State crop values are on the rise

  • Thursday, November 15, 2001 9:00pm
  • Business

The value of Washington’s farm goods rose slightly last year for the second consecutive year, the state’s Agricultural Statistics Service said in its annual report. Agricultural production for 2000 topped $5.4 billion, up about 2 percent from the 1999 value of $5.3 billion. For most commodities, Washington farmers fared much better in the first year of the new millennium than they did at the end of the last one. Cattle, sweet cherries, grapes, wheat, hops, onions, hay and barley each posted substantial gains of more than 10 percent from 1999 to 2000.

An oil price war loomed nearer Thursday when OPEC’s most powerful member said the cartel would let crude prices fall, if necessary, to pressure Russia and other producers outside the group into cooperating with its plan to cut output. Saudi Arabia, the world’s No. 1 oil producer, dominates the Organization of Petroleum Exporting Countries, and the candid comments of its oil minister, Ali Naimi, revealed its frustration at Russia’s refusal to make more than a token gesture to tighten its taps. Russia is the world’s third-largest crude oil producer. OPEC sees its cooperation as an essential part of the group’s effort to stem the collapse in oil prices.

Driven by strong government and portable computer sales, Dell Computer Corp. narrowly beat Wall Street expectations by a penny with earnings of $429 million in the third quarter, the company reported Thursday. Dell earned 16 cents a share for the three months ended Oct. 31, down from 25 cents a share, or $674 million, in the quarter a year ago.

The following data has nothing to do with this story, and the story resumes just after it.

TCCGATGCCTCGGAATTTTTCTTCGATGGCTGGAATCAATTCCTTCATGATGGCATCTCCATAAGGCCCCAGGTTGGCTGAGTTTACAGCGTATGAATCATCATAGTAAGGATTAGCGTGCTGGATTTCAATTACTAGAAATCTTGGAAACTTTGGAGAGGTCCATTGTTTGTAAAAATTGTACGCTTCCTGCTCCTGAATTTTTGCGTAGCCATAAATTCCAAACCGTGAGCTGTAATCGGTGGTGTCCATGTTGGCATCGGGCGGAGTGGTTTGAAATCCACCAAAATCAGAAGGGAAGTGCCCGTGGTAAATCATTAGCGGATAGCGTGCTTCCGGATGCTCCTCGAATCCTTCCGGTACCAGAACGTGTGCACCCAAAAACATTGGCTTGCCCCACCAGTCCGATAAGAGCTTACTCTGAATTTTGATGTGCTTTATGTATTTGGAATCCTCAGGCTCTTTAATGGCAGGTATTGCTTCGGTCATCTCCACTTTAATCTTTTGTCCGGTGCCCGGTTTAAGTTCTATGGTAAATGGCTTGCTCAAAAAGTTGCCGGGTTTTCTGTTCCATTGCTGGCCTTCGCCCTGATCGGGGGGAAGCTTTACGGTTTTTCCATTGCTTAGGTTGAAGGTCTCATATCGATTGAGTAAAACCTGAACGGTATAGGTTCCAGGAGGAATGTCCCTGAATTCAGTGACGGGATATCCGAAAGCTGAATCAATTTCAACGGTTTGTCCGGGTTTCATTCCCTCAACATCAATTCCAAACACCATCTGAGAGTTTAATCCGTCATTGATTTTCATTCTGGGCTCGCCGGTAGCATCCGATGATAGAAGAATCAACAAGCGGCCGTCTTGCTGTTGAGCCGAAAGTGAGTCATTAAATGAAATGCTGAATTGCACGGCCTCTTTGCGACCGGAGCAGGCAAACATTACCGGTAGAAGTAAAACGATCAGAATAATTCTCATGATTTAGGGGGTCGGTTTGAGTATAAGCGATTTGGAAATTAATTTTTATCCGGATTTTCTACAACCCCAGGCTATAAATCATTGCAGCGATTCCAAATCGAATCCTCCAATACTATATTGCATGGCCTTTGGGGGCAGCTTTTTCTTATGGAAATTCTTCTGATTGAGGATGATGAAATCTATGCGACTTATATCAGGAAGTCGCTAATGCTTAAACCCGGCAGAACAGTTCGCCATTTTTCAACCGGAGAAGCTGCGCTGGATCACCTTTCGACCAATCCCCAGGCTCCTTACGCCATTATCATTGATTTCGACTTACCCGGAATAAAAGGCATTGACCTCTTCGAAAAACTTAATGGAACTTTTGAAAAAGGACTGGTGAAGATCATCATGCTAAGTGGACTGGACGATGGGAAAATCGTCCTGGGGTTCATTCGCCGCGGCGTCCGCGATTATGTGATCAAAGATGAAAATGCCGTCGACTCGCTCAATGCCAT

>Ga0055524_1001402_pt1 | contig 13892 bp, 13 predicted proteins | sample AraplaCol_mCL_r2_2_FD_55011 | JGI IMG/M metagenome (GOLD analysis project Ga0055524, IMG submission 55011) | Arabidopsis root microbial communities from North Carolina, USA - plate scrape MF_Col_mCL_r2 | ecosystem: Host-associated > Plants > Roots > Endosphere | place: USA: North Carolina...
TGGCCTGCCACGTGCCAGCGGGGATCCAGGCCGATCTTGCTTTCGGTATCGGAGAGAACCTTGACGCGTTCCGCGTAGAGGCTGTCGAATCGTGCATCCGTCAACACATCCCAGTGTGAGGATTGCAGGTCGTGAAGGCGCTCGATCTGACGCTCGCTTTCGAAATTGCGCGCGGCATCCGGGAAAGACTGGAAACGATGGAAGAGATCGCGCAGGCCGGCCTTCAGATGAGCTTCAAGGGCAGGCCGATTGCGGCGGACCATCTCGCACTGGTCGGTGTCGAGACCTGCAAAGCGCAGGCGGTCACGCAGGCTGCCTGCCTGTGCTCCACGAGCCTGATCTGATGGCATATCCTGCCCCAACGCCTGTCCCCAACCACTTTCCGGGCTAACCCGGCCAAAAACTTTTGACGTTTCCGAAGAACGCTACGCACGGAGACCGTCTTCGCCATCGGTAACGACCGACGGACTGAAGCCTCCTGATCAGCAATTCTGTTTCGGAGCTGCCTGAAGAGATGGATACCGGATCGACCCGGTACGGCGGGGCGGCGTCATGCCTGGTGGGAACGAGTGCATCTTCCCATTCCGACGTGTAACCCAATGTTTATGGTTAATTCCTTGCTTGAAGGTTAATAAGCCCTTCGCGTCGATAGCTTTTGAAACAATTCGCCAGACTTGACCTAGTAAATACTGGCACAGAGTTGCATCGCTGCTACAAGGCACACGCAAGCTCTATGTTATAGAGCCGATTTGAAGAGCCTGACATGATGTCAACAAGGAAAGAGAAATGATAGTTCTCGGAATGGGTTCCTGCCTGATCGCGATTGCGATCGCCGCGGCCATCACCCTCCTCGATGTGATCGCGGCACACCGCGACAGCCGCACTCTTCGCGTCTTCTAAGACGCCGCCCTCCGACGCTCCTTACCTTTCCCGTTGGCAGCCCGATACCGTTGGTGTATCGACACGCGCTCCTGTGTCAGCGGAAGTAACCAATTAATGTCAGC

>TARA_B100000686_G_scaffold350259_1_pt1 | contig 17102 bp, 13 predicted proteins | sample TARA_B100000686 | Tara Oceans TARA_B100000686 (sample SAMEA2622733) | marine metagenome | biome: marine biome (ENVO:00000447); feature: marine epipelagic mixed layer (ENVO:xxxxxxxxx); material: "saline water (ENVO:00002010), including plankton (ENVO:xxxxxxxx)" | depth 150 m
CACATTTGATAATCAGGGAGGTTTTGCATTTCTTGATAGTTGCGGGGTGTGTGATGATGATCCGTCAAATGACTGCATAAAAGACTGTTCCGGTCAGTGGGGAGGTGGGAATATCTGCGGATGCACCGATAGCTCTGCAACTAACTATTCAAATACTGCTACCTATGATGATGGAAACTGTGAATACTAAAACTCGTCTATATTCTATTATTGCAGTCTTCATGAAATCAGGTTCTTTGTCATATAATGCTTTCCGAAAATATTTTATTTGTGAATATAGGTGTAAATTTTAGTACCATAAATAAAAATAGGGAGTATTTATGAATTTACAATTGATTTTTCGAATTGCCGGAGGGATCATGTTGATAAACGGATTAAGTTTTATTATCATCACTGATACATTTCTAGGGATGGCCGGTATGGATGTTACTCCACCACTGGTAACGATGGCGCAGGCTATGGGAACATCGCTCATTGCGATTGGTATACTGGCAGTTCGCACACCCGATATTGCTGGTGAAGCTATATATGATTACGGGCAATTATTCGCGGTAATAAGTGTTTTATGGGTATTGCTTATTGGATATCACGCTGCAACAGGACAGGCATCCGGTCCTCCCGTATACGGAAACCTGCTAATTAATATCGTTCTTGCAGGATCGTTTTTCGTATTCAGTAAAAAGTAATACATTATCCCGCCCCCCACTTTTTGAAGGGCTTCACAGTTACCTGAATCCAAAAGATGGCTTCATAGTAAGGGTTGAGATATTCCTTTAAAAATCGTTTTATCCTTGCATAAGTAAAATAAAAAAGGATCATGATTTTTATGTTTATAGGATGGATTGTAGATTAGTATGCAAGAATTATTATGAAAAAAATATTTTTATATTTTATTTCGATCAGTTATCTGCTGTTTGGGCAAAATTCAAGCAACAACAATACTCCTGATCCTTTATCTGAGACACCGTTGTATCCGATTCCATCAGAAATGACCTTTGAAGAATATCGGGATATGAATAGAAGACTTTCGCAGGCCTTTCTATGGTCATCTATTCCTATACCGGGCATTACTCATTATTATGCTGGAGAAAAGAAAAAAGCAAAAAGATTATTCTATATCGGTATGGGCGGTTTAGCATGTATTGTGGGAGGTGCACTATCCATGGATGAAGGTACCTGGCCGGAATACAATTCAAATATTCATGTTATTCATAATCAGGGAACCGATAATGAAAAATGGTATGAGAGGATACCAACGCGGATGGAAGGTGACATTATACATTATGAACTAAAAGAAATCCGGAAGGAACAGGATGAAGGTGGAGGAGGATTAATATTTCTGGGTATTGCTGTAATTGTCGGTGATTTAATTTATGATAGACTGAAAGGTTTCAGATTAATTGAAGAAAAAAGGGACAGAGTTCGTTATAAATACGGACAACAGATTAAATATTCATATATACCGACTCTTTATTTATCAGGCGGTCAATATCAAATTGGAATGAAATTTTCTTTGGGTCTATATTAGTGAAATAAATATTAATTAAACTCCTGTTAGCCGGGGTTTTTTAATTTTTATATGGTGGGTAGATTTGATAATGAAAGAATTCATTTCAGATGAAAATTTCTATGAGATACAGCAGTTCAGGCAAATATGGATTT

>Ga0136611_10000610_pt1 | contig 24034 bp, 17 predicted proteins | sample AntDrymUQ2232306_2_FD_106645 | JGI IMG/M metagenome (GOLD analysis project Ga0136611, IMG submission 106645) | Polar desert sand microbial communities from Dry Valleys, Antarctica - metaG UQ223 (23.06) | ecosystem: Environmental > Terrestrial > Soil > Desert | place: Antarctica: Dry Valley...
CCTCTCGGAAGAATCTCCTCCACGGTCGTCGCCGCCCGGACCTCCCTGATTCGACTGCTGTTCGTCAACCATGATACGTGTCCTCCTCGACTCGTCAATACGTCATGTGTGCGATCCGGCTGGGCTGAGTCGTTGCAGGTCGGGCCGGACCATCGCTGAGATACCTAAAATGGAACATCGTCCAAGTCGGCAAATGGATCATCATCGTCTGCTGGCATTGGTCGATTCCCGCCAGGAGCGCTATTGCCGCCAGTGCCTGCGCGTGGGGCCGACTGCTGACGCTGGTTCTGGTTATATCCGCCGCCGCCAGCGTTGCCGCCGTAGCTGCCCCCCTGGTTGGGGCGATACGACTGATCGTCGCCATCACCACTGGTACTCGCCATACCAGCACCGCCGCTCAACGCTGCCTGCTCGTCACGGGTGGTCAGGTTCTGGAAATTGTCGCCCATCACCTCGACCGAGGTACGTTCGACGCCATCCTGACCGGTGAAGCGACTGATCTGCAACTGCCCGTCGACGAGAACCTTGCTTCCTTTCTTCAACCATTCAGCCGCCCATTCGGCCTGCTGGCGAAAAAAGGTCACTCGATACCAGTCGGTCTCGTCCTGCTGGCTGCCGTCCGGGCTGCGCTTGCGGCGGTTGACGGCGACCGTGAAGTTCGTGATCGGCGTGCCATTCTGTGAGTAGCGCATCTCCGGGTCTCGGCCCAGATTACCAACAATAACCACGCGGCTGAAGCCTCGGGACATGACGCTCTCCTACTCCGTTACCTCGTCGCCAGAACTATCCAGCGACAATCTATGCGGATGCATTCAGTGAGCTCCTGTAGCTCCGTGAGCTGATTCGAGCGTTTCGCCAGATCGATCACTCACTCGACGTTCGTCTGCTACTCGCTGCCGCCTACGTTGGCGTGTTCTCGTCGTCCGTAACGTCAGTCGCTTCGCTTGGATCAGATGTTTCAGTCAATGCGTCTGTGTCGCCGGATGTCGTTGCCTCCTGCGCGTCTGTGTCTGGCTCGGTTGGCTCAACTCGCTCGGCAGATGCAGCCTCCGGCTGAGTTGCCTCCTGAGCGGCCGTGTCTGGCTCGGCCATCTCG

New claims for unemployment benefits fell for the third straight week, but the number of laid-off Americans collecting benefits still reached an 18-year high. The Labor Department reported Thursday that for the workweek ending Nov. 11, new jobless claims fell by a seasonally adjusted 8,000 to 444,000. Even though new claims declined for the third straight week, the level of claims remained high enough to suggest that the labor market continues to be weak.

Philip Morris Cos. announced Thursday that it is shedding a corporate name long associated with the Marlboro Man and the women of Virginia Slims ads. The tobacco, food and beer conglomerate will dub itself Altria Group Inc. (pronounced Al-Tree-Uh), as soon as shareholders approve the change. The new name will clear up confusion between the parent company and its tobacco operations, and better reflect its growth into a company that sells such products as Nabisco cookies, Miller beer and Kraft foods, CEO Geoffrey Bible said.

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